For her directorial debut, Mayim Bialik — the neuroscientist, sitcom star, and finalist for the “Jeopardy!” host gig — hewed to what she knew: reckoning with the legacy of volatile parents.
At the start of her smartly observed, well-cast drama “As They Made Us,” a young Abigail and her brother, Nathan, listen from the back seat of a car while their parents downshift into a nasty argument. It’s clearly not a one-off. The youngsters appear in flashbacks illuminating the power of their parents’ undiagnosed mental illness to shape the adults they become — especially Abigail (Dianna Agron).
Dustin Hoffman and Candice Bergen portray the parents as they were — when eruptions of violence and stubborn denial were routine — and as they are now. Eugene is suffering a degenerative condition that exacerbates confusion; Barbara, so uncomfortable with vulnerability, doubles down on control even as she leans on Abigail.
Abigail has two children, has been divorced a year and is a columnist for a glossy magazine, The Modern Jew. She’s smart, overtaxed and a textbook dutiful daughter. Decades earlier, Nathan (Simon Helberg) high-tailed it and remains estranged.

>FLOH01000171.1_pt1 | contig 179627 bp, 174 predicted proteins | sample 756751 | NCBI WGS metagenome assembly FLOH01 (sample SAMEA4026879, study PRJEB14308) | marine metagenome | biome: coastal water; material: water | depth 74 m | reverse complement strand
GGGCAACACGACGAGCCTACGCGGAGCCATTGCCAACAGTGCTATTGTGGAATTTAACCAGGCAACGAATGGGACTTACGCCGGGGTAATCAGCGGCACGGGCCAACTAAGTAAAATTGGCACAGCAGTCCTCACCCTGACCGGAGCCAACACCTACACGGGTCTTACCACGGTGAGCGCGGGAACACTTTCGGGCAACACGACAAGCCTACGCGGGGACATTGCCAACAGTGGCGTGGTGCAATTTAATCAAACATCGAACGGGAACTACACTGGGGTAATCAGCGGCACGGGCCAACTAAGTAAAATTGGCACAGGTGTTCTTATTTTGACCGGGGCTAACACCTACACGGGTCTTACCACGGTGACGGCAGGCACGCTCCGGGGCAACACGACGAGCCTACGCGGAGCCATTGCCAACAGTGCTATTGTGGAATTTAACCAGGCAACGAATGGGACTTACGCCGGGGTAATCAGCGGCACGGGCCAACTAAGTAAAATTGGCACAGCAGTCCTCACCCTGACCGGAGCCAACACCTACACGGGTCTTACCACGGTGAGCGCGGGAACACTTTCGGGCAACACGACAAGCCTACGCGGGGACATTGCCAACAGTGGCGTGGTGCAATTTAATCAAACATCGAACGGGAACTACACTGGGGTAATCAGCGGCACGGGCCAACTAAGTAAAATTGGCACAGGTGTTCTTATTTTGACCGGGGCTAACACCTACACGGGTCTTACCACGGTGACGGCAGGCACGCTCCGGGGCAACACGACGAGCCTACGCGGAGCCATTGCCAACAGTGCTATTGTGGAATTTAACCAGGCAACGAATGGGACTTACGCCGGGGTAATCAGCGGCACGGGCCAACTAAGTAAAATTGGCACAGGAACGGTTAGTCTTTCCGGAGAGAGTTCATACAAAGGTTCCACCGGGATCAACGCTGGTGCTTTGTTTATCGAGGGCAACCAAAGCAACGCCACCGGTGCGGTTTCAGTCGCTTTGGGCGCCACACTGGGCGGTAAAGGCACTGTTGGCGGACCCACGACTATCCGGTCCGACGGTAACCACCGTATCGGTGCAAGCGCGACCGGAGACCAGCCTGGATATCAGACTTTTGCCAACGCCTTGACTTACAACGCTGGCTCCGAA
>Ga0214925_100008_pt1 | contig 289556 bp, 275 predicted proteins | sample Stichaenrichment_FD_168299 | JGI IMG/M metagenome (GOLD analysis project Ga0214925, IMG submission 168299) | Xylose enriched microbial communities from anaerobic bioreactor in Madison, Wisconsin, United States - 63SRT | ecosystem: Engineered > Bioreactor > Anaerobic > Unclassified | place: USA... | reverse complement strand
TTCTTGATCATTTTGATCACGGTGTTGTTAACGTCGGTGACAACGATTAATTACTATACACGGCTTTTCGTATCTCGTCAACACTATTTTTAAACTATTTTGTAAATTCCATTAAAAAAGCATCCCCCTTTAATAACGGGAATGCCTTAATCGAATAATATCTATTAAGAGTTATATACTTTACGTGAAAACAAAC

Bialik gets adroit work from the ensemble. Helberg brings moving nuance to Nathan’s sullen reckoning. Justin Chu Cary keeps Abigail’s love interest on the grown-up side of what could have been a too-good-to-be true character. Still, even with veterans like Hoffman and Bergen, it’s Agron’s film. She and Bialik make Abigail’s filial loyalty as sympathetic as it is exasperating, and as rife with difficult truths about aging as it is understatedly hopeful about growing up.